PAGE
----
Determine the entire width of the building, including any overhang which may exist. (It may be helpful to drop a plumb line for measurement.) Divide that width by 2. Next, measure the height of the gable at the roof’s ridge. Divide this number by 1/2 the width to determine the pitch. This is the number that will be placed over 12 in the fraction.


Hold a level horizontally at the eave parallel to your rafter run. Measure 12 inches from the end of the eave, and measure a line vertically to the roof line. This number will be the top number in the roof pitch, placed over 12 in the fraction.


The accumulation of water at low-lying areas on a roof.


The abbreviation for pounds per square foot.


The abbreviation for pounds per square inch.


A horizontal, structural member that supports the rafters of a roof. Usually shaped like a Z or a C, a purlin's function is to transfer roof load from the roofing panels to the rafters.


The sloped perimeter edge of a roof that runs from the eaves to the ridge. The rake is usually perpendicular to the eaves and ridge.


The line where two planes of roof intersect, forming the highest point on the roof that runs the entire length of the roof. 


Material applied over the ridge or hip of a roof. In metal roofing applications, the ridge cap is a continuous strip of metal.


An exhaust venting device located at the ridge of a roof that works in conjunction with a starter or under eave soffit vent and is used to ventilate attics. Also referred to as a circular vent or a continuous vent.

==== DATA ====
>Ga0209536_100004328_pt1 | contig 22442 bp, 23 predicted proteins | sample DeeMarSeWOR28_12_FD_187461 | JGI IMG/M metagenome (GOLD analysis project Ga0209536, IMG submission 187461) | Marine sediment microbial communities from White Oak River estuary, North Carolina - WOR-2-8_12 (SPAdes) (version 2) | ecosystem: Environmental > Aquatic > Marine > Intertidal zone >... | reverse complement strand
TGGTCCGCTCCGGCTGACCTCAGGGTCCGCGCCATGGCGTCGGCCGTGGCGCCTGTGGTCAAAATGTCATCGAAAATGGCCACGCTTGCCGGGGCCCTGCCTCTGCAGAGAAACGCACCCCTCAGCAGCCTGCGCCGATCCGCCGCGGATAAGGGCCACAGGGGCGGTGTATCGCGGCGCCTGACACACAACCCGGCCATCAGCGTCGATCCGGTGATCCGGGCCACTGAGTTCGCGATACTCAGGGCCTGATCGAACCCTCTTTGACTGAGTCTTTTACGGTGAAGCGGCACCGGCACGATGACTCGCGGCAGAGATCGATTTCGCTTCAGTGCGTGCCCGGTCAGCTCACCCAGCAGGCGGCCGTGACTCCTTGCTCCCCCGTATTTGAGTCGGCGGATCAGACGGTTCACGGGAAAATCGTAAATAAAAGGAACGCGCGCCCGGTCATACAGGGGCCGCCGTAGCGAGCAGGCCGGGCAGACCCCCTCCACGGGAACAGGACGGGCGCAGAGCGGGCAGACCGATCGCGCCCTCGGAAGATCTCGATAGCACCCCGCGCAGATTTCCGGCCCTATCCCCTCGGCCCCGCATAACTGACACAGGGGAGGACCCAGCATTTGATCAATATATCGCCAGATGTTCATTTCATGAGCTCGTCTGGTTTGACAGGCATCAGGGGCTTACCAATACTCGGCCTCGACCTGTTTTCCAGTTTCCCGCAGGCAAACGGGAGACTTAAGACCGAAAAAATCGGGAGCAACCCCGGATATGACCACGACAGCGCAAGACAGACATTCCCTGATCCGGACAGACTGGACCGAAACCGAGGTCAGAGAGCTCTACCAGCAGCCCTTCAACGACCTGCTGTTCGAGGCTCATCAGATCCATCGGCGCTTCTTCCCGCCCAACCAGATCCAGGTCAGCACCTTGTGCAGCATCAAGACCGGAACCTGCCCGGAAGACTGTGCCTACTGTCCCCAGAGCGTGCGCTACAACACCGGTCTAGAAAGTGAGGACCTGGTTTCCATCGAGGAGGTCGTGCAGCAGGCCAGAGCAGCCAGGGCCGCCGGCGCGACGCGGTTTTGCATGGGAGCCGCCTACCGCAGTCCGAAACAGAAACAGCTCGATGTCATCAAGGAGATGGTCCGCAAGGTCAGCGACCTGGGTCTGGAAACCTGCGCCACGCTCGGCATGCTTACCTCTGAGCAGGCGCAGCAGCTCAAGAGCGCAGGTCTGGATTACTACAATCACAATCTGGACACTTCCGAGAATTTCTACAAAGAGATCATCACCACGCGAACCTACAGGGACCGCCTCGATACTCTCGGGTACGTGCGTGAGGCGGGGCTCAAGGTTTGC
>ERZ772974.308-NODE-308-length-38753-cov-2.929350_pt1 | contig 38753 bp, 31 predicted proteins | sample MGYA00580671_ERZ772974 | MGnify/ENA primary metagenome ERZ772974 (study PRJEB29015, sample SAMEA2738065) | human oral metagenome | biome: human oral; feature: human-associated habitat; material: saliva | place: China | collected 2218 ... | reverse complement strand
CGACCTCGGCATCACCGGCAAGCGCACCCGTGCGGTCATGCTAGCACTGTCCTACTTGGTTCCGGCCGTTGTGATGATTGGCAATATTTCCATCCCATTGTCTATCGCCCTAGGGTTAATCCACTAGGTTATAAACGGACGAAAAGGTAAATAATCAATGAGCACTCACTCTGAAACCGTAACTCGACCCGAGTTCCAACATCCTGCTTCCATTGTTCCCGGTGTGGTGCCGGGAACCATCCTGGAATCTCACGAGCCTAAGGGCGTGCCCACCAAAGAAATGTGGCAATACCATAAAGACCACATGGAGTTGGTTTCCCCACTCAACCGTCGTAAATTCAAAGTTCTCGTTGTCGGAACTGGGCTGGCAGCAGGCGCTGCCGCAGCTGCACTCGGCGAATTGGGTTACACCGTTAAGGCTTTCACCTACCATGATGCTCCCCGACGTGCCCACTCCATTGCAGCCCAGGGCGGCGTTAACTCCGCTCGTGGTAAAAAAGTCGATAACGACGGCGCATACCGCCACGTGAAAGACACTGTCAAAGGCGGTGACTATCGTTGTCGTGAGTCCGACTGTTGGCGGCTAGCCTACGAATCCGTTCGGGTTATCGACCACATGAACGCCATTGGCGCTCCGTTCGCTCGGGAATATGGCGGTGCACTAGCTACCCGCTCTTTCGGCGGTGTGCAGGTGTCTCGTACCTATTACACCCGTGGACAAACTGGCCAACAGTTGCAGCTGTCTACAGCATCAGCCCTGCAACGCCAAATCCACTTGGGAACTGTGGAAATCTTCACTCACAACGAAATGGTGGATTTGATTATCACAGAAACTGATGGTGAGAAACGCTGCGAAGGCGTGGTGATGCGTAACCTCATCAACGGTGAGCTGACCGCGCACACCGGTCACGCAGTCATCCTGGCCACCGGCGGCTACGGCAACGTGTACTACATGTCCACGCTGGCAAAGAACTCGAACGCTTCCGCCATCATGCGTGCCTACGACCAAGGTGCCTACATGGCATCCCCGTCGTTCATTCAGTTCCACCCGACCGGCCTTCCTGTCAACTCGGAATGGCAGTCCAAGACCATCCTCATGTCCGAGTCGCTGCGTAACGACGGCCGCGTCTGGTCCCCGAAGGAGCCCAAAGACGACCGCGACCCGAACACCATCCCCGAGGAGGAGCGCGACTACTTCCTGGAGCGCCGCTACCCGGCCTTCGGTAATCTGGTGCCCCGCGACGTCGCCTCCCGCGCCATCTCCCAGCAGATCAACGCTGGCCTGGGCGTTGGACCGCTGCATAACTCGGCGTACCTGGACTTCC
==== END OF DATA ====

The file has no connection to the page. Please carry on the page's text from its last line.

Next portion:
A frame used to structurally mount rooftop equipment such as HVAC units, exhaust fans, or skylights.


An accessory that covers sewer or furnace pipes which penetrate a roofing panel.


That portion of the roof that extends beyond the exterior wall line of the building.


Generic term for a multitude of materials used to seal joints or junctures against moisture or weather. 


A screw with a small drill-bit like tip that will drill its own hole and eliminate the need to pre-drill a hole. 


Fasteners that make screw thread receivers when screwed into a hole.


The longitudinal overlap of neighboring materials. 


Also called an SMP, it’s an enhanced coating at a moderate price. This resin coating offers excellent film integrity with good fade and chalk characteristics. It’s designed specifically for residential, commercial and agricultural use and is very durable.


A transparent or translucent item that is designed to admit light and set over a curbed opening in the roof. 


There are two primary options for slope – single and double. A single slope roof only slopes in one direction, primarily seen on sheds or commercial buildings. A double slope roof is the most common, with slopes in two directions as in a gable roof.